You may also be wondering how non-IP traffic would be put through this calculation since there wouldn’t be an IP header and thus it wouldn’t have a 32-bit source and destination IP address for this calculation. As per the definition from the networking guide: “For non-IP packets, whatever is at those offsets is used to compute the hash”. This essentially means that two 32 bit binary values will be taken from the frame/packet from where the IP addresses would usually be located if it was an IP packet. It really doesn’t matter if these two 32-bit values are not actually IP addresses. So long as there is binary data in these locations, the calculation can still be applied to balance this traffic out across the adapters in the team.

This behavior is very different from the default ‘Route based on the originating virtual port ID’ load balancing method. Instead of having a one-to-one mapping of virtual NICs to physical adapters in the host, any single virtual machine could potentially use any of the NICs in the team depending on the source and destination IP address.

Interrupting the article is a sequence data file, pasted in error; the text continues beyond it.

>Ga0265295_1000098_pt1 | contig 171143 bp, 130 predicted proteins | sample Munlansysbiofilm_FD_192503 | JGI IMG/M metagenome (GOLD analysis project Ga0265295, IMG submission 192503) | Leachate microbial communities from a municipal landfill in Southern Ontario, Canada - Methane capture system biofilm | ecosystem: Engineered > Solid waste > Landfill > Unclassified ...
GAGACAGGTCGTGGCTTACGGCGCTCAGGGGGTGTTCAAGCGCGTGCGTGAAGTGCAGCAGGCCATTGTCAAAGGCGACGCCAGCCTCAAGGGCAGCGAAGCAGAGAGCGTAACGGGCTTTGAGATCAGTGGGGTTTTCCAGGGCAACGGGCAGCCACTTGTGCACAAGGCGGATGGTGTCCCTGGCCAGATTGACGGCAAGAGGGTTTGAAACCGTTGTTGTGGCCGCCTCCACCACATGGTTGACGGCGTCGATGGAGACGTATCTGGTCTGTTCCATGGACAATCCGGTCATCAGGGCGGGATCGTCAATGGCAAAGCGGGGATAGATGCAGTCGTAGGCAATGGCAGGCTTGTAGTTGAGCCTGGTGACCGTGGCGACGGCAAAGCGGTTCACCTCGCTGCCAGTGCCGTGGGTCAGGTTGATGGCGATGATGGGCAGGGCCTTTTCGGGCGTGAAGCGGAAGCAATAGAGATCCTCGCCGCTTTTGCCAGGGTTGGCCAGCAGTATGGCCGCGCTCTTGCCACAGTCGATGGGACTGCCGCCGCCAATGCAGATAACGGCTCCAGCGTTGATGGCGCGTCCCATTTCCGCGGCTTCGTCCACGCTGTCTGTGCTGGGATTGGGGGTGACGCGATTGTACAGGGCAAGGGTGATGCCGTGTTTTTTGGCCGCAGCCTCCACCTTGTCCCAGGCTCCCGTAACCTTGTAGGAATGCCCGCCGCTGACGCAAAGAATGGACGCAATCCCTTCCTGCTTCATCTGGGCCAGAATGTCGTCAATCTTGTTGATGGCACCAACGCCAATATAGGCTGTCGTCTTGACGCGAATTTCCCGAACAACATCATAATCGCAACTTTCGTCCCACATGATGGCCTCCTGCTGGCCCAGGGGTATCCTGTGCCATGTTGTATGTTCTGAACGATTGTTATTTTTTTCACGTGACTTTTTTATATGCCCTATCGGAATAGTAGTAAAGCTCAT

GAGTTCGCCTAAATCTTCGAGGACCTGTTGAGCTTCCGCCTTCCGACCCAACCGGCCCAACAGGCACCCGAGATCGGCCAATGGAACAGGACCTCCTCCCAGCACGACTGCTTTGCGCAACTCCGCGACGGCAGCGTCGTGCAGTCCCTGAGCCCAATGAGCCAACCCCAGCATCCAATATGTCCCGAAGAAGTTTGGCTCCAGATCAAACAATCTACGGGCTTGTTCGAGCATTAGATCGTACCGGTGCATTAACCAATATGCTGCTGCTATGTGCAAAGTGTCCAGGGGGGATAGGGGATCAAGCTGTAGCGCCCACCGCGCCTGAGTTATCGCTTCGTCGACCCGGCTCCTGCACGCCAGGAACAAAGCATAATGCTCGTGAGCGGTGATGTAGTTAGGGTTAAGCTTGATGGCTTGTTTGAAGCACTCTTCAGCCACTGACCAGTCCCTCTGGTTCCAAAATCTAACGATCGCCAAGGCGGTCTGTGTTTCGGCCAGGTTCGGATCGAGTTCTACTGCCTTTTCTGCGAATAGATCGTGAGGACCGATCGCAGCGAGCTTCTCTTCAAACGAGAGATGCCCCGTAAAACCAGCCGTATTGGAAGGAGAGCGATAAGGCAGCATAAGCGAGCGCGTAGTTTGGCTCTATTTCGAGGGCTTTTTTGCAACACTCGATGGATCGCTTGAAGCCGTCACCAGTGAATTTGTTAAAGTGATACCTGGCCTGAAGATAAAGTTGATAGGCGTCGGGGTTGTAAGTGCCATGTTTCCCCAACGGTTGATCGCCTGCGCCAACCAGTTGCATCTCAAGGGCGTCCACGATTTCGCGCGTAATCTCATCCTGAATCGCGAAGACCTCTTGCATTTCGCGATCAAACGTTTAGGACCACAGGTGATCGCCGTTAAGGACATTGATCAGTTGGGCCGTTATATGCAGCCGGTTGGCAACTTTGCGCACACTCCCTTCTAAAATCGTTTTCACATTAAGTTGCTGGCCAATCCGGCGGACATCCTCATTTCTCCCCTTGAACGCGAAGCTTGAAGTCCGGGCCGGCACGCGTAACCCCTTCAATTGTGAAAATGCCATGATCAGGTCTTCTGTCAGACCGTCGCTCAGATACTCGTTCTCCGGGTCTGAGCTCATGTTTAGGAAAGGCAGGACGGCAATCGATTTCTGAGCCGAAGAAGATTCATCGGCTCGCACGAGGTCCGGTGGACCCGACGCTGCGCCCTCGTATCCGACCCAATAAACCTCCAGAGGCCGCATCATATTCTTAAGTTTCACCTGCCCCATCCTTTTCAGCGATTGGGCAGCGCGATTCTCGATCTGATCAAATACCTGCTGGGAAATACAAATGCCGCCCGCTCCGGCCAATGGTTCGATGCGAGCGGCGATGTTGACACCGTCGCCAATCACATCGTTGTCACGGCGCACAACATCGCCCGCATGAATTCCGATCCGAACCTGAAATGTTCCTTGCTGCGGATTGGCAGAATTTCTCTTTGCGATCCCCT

It is this fact that makes IP Hash so desirable from a performance standpoint. It is the only load balancing type that could (in theory) allow any single virtual machine to utilize the bandwidth available on all network adapters in the team. If a virtual machine operates in a client/server type of role with a large number of independent machines accessing it (think hundreds of Outlook clients accessing an Exchange VM for example) the IP hash algorithm would provide a very good spread across all NICs in the team.